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Is Intel C++ Compiler very very slow in compile time?


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#1 wqking   Members   -  Reputation: 756

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Posted 23 January 2012 - 07:35 AM

WinXP host, Ubuntu guest running in Virtualbox, granted 1.7G RAM.

Compile a C++ project, which is heavily using template.
GCC 4.5.2, with O2 optimization, uses about 10 to 20 minutes (didn't timing that accurately) to compile the whole projects.
Using Intel C++ Composer XE version 12.1.2 (the free Linux version), with default options (should be O2 too),after at least 2 hours, the compiling is still NOT finished.

So my questions,
1, Is Intel ICPC really slow to compile template code? Seems for non-template code, it's compile speed is decent (compiled Unittest++ in several seconds).
2, Any trick to optimize its compile speed? I plan to disable the optimization and try again after it finishes current compiling (still waiting), but I don't expect it can help much.

Hope you can share if you have experience on Intel C++ compiler. I googled and didn't find much information. Very few forum discussions said it's slow.


Thanks

http://www.cpgf.org/
cpgf library -- free C++ open source library for reflection, serialization, script binding, callbacks, and meta data for OpenGL Box2D, SFML and Irrlicht.
v1.5.5 was released. Now supports tween and timeline for ease animation.


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#2 Antheus   Members   -  Reputation: 2397

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Posted 23 January 2012 - 08:34 AM

There are 3 stages at C++ compilation process which cannot be ignored:
1) preprocessing
2) compilation
3) linking

1) Number of includes and type of includes matters here. This stage simply needs to touch all files, maybe at least once for each compilation unit. Number of such includes can be in *tens of thousands*.Depending on file system and total number of individual files, as well as any other file system operations, it may take disproportionate amount of time. In my experience, majority of projects suffer from this stage. Two common techniques for improvement are PIMPL and forward declarations.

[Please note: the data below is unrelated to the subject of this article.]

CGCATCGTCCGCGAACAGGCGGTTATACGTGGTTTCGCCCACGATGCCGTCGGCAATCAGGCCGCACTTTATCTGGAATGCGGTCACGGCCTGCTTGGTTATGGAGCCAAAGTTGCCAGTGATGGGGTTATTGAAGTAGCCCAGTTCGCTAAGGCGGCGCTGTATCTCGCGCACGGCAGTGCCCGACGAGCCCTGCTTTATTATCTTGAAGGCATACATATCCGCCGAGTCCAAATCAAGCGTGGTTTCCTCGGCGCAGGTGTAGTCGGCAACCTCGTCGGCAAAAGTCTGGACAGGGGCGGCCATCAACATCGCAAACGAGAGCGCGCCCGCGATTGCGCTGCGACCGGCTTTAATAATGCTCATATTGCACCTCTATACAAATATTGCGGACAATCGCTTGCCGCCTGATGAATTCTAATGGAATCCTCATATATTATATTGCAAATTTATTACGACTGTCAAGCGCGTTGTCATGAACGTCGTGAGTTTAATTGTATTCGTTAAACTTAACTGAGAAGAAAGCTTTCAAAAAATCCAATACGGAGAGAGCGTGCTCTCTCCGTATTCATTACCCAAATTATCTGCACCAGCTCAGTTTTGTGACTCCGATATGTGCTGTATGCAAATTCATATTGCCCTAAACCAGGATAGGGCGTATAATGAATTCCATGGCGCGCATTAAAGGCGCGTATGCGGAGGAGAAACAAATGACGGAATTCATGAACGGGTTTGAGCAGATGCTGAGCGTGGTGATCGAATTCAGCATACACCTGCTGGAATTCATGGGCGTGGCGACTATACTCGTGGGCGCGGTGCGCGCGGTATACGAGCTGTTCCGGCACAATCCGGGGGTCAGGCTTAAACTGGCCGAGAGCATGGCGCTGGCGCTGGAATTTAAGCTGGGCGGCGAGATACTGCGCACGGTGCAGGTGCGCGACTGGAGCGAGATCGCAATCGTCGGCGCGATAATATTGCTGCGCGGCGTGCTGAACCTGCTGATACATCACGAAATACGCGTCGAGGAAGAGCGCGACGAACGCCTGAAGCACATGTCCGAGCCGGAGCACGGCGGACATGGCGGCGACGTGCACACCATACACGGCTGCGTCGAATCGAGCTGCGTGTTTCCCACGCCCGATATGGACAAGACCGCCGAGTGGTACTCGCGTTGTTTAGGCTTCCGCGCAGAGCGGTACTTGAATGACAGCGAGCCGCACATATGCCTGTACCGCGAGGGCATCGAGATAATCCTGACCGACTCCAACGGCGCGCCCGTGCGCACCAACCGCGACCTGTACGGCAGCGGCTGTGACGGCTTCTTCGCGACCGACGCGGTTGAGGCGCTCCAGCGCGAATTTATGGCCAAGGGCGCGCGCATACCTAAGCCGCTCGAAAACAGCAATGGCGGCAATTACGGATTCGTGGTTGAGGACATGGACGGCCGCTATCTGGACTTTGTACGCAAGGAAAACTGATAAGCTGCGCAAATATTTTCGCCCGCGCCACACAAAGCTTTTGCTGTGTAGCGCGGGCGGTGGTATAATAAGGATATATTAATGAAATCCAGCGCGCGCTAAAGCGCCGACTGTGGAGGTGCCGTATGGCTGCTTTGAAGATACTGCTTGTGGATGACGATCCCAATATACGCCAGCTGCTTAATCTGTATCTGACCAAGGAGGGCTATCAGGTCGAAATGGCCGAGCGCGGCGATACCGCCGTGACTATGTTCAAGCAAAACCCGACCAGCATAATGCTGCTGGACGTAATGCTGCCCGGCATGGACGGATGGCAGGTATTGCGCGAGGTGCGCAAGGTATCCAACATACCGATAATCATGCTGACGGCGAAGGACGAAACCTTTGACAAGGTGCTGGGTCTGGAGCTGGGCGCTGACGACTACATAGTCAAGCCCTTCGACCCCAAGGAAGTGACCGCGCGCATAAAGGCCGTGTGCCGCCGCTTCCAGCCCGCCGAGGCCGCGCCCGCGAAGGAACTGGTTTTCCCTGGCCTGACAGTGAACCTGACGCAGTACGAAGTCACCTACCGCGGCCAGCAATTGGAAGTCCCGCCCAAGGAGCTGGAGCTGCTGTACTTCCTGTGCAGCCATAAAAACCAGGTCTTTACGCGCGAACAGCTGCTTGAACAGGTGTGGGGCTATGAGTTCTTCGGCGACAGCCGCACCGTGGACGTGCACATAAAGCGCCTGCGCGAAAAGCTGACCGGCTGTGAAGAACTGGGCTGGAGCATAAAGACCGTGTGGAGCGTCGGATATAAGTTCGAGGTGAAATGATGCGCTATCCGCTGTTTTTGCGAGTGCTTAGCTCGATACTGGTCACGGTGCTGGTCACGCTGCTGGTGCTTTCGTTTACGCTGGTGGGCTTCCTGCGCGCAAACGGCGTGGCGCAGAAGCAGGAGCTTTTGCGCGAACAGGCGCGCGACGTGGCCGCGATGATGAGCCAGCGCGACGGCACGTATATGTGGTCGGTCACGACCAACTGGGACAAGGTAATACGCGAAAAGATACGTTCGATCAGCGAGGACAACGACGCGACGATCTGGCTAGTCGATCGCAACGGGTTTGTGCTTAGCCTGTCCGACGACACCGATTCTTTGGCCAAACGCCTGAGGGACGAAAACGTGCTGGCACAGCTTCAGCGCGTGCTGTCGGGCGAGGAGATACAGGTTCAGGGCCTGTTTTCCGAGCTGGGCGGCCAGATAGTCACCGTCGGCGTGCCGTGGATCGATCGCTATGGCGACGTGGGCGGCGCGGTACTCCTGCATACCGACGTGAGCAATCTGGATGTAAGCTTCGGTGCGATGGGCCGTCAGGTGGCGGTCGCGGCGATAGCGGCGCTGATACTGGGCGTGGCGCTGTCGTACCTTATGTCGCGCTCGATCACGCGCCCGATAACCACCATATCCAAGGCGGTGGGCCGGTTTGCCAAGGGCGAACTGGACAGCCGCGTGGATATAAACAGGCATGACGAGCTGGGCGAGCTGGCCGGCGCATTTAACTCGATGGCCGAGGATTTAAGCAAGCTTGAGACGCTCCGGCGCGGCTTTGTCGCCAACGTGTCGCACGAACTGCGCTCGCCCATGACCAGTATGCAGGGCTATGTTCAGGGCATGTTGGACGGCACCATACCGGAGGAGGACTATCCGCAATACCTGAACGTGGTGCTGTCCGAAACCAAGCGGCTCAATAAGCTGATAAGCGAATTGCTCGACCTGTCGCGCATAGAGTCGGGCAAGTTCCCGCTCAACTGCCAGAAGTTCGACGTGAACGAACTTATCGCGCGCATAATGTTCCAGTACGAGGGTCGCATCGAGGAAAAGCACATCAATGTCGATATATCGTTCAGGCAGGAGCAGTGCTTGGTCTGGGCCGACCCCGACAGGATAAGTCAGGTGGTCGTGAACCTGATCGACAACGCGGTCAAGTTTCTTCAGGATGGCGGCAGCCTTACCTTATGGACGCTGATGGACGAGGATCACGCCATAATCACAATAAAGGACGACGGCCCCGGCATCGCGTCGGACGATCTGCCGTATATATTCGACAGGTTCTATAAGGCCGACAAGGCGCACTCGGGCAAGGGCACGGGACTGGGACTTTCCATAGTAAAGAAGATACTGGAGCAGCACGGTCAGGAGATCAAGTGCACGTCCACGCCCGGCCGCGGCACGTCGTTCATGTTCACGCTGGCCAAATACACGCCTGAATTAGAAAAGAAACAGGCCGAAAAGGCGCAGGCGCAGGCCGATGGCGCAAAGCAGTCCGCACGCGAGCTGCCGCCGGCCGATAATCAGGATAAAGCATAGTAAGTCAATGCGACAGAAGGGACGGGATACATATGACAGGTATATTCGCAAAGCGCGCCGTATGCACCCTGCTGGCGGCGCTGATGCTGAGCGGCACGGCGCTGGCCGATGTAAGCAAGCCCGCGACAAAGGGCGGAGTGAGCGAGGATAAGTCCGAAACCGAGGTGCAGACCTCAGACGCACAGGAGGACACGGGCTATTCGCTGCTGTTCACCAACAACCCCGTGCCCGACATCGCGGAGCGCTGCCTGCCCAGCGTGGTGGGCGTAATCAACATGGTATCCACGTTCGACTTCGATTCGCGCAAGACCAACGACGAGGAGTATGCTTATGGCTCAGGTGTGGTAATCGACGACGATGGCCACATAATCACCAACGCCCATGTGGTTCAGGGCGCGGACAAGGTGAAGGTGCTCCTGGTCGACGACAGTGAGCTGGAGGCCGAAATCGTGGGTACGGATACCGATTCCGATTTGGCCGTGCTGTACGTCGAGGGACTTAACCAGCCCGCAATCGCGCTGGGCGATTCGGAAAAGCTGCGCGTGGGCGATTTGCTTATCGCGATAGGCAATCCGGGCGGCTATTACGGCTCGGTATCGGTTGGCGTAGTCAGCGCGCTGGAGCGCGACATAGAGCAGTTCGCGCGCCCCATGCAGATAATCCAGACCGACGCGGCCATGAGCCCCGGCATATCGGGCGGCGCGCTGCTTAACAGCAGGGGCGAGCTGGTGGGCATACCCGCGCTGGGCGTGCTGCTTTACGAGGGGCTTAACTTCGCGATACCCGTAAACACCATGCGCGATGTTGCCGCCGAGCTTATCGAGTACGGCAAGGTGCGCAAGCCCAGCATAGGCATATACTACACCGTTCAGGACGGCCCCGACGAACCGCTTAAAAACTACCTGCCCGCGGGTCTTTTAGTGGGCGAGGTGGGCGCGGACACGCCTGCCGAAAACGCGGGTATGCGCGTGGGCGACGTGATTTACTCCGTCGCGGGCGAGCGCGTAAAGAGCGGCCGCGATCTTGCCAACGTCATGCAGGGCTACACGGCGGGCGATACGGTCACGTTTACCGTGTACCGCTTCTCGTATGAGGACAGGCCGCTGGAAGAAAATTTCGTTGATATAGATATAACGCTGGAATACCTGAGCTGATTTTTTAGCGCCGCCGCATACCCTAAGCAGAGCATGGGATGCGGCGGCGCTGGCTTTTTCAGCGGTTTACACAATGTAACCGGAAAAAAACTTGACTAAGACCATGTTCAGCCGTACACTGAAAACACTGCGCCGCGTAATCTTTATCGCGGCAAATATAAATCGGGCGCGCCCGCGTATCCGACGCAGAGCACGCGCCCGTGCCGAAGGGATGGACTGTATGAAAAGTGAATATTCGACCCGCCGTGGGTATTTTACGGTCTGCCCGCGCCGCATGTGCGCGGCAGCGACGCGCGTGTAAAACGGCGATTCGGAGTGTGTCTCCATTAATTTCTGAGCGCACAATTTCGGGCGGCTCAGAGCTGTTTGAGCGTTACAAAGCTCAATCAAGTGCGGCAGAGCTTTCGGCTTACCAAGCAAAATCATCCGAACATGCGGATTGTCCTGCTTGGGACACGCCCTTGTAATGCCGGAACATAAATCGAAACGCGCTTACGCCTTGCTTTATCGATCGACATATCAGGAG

2) Once preprocessor is done, the file to be built is one single, typically multi-megabyte .cpp file. It's fed to compiler, which generates a single .obj/.o file, containing raw symbols and their definitions. To test how long stage 1 and stage 2 take, look under switches to generate pre-processed file. Compare the time it takes to pre-process vs. time to compile this file. ccache or commercial products (e.g. Incredibuild) can help with this stage.

3) With faster disks and more RAM, as well as concurrent compilation, linking is increasingly becoming a bottleneck, being inherently serial. After testing previous two stages, measure the link time. About the only option that reduces this is unity build. Instead of building building each compilation unit independently, there is one .cpp, which includes all other .cpp (!) files. To build a project, one builds only and only this "unity" file. Downside is complete rebuild - partial rebuilds are no longer possible.


C++ build process knowledge is integral part of developing of C++, the sooner you learn and understand it, the better. There are rarely any silver bullets here, process involves way too many variables.

#3 wqking   Members   -  Reputation: 756

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Posted 23 January 2012 - 08:38 AM

C++ build process knowledge is integral part of developing of C++, the sooner you learn and understand it, the better. There are rarely any silver bullets here, process involves way too many variables.


Yup, that knowledge is quite valuable. But does it explain why Intel C++ Compiler is so slower than GCC and VC?

http://www.cpgf.org/
cpgf library -- free C++ open source library for reflection, serialization, script binding, callbacks, and meta data for OpenGL Box2D, SFML and Irrlicht.
v1.5.5 was released. Now supports tween and timeline for ease animation.


#4 frob   Moderators   -  Reputation: 22710

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Posted 23 January 2012 - 09:44 AM

>> Hope you can share if you have experience on Intel C++ compil

Yes, I've used the Intel compiler on several projects.

It *can* be slow depending on what compiler options you feed it.

The default compiler options spend quite a lot of effort on optimization. Often the individual gains are very tiny; that is where the Intel compiler's value resides.